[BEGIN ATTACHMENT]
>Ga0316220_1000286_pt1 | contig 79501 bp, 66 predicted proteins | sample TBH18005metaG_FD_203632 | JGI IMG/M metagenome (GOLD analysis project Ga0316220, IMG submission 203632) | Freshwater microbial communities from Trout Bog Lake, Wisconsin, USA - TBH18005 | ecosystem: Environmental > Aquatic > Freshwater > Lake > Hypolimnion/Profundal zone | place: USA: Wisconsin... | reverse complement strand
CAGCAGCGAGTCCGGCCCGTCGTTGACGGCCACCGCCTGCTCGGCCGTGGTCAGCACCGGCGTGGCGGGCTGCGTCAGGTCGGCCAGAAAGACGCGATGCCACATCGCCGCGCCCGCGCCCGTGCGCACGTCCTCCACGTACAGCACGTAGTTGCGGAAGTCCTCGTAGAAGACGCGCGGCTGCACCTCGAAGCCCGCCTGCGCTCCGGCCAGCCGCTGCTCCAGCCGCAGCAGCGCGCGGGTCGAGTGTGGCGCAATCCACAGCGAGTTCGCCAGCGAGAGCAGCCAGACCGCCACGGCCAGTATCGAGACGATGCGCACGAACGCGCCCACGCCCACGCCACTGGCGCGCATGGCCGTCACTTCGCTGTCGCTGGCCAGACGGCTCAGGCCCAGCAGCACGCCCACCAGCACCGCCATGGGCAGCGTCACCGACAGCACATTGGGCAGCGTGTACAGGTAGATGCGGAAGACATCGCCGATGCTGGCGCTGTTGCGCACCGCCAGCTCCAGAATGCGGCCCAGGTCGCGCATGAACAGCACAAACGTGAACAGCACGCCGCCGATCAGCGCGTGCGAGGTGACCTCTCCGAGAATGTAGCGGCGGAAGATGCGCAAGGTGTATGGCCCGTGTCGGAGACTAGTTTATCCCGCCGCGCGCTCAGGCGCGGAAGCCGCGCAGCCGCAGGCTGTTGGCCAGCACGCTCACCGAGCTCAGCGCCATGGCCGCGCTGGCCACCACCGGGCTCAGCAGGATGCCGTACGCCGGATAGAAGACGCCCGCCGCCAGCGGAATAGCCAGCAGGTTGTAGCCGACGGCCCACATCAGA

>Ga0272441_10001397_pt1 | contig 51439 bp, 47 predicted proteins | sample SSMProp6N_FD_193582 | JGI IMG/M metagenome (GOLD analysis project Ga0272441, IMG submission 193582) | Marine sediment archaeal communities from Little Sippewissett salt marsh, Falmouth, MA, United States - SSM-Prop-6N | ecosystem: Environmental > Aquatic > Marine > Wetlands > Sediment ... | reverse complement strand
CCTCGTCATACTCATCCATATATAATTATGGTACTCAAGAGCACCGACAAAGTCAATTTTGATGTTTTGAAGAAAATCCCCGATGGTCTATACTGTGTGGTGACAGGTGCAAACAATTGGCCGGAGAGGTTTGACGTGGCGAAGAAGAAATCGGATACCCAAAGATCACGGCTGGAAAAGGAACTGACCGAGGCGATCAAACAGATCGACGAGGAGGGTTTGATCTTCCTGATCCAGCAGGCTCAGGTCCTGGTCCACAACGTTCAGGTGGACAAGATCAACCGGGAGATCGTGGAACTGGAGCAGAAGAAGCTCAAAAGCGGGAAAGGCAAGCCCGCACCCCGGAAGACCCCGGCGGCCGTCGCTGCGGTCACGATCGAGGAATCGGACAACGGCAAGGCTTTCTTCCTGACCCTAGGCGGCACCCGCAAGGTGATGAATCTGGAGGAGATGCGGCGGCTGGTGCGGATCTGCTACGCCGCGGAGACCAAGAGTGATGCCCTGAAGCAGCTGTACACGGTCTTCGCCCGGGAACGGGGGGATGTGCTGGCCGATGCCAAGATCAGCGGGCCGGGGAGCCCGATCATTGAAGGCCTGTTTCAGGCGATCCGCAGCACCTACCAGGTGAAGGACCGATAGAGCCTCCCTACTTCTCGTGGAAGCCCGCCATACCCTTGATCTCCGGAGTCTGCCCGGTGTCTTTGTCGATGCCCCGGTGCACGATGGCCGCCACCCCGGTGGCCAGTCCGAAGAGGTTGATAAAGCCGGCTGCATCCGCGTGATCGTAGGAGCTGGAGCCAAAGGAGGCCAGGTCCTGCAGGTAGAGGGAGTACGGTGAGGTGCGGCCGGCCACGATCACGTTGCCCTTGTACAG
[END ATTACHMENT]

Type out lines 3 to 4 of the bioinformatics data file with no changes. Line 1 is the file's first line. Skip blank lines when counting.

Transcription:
>Ga0272441_10001397_pt1 | contig 51439 bp, 47 predicted proteins | sample SSMProp6N_FD_193582 | JGI IMG/M metagenome (GOLD analysis project Ga0272441, IMG submission 193582) | Marine sediment archaeal communities from Little Sippewissett salt marsh, Falmouth, MA, United States - SSM-Prop-6N | ecosystem: Environmental > Aquatic > Marine > Wetlands > Sediment ... | reverse complement strand
CCTCGTCATACTCATCCATATATAATTATGGTACTCAAGAGCACCGACAAAGTCAATTTTGATGTTTTGAAGAAAATCCCCGATGGTCTATACTGTGTGGTGACAGGTGCAAACAATTGGCCGGAGAGGTTTGACGTGGCGAAGAAGAAATCGGATACCCAAAGATCACGGCTGGAAAAGGAACTGACCGAGGCGATCAAACAGATCGACGAGGAGGGTTTGATCTTCCTGATCCAGCAGGCTCAGGTCCTGGTCCACAACGTTCAGGTGGACAAGATCAACCGGGAGATCGTGGAACTGGAGCAGAAGAAGCTCAAAAGCGGGAAAGGCAAGCCCGCACCCCGGAAGACCCCGGCGGCCGTCGCTGCGGTCACGATCGAGGAATCGGACAACGGCAAGGCTTTCTTCCTGACCCTAGGCGGCACCCGCAAGGTGATGAATCTGGAGGAGATGCGGCGGCTGGTGCGGATCTGCTACGCCGCGGAGACCAAGAGTGATGCCCTGAAGCAGCTGTACACGGTCTTCGCCCGGGAACGGGGGGATGTGCTGGCCGATGCCAAGATCAGCGGGCCGGGGAGCCCGATCATTGAAGGCCTGTTTCAGGCGATCCGCAGCACCTACCAGGTGAAGGACCGATAGAGCCTCCCTACTTCTCGTGGAAGCCCGCCATACCCTTGATCTCCGGAGTCTGCCCGGTGTCTTTGTCGATGCCCCGGTGCACGATGGCCGCCACCCCGGTGGCCAGTCCGAAGAGGTTGATAAAGCCGGCTGCATCCGCGTGATCGTAGGAGCTGGAGCCAAAGGAGGCCAGGTCCTGCAGGTAGAGGGAGTACGGTGAGGTGCGGCCGGCCACGATCACGTTGCCCTTGTACAG